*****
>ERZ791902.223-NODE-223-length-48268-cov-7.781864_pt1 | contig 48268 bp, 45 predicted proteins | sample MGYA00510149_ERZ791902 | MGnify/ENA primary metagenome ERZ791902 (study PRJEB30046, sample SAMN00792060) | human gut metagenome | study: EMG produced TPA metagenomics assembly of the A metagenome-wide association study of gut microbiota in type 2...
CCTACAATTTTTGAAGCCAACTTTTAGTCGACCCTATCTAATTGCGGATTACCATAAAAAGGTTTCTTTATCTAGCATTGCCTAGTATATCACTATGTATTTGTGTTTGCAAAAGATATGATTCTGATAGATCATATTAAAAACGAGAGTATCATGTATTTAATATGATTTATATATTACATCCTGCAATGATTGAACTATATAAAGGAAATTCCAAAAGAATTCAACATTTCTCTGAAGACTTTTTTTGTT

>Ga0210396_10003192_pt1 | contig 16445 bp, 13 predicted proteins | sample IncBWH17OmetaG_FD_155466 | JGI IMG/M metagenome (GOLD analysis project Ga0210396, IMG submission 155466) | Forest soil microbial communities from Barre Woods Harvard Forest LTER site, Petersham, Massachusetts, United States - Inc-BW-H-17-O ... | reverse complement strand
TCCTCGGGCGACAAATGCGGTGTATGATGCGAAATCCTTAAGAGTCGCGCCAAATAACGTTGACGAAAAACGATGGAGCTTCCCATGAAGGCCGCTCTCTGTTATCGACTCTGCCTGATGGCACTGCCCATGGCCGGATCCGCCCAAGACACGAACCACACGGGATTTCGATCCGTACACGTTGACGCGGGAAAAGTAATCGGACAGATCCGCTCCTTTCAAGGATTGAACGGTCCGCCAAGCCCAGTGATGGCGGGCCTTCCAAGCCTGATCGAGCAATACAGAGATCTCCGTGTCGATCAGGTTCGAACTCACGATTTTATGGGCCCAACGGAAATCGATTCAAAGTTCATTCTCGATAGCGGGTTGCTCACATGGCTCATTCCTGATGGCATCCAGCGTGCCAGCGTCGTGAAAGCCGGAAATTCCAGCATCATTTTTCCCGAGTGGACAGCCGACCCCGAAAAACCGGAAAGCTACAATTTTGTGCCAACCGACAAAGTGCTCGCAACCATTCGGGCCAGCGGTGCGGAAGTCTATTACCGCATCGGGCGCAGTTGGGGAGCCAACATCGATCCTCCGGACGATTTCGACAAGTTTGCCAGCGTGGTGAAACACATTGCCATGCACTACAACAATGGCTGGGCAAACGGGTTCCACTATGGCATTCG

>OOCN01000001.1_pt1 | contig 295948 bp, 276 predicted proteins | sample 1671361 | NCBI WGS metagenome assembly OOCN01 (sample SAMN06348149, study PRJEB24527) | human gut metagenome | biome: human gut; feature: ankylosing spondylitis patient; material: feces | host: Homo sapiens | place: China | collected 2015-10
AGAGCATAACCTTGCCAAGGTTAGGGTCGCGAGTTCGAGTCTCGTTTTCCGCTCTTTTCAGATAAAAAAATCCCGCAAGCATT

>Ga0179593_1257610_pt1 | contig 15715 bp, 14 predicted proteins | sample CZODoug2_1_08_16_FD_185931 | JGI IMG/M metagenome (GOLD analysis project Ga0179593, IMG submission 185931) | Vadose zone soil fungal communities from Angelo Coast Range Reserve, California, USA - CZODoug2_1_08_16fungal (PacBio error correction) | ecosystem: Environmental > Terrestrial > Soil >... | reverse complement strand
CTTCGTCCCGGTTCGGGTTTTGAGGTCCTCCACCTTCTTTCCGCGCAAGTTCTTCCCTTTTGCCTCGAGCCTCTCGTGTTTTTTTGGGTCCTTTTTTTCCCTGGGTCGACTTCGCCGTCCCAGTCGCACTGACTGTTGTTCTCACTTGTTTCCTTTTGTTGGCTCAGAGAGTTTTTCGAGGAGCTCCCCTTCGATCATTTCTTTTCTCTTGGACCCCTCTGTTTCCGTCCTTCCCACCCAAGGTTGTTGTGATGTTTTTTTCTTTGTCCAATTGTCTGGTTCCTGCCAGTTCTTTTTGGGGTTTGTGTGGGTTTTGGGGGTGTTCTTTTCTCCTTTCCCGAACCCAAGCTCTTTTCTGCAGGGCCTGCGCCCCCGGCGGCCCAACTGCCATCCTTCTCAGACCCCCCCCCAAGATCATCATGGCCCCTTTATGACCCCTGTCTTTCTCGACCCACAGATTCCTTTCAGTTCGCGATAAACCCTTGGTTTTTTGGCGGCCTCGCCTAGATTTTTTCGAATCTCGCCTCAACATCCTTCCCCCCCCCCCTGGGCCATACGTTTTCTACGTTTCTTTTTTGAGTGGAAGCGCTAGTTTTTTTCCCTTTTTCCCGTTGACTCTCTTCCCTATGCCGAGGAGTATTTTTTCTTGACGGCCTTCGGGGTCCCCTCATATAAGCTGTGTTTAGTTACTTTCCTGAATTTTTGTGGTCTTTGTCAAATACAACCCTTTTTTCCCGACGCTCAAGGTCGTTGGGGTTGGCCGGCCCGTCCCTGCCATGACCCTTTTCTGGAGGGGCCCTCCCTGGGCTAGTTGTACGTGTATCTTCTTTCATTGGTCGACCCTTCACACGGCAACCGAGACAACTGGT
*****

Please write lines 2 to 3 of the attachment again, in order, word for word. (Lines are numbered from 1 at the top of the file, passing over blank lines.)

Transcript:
CCTACAATTTTTGAAGCCAACTTTTAGTCGACCCTATCTAATTGCGGATTACCATAAAAAGGTTTCTTTATCTAGCATTGCCTAGTATATCACTATGTATTTGTGTTTGCAAAAGATATGATTCTGATAGATCATATTAAAAACGAGAGTATCATGTATTTAATATGATTTATATATTACATCCTGCAATGATTGAACTATATAAAGGAAATTCCAAAAGAATTCAACATTTCTCTGAAGACTTTTTTTGTT

>Ga0210396_10003192_pt1 | contig 16445 bp, 13 predicted proteins | sample IncBWH17OmetaG_FD_155466 | JGI IMG/M metagenome (GOLD analysis project Ga0210396, IMG submission 155466) | Forest soil microbial communities from Barre Woods Harvard Forest LTER site, Petersham, Massachusetts, United States - Inc-BW-H-17-O ... | reverse complement strand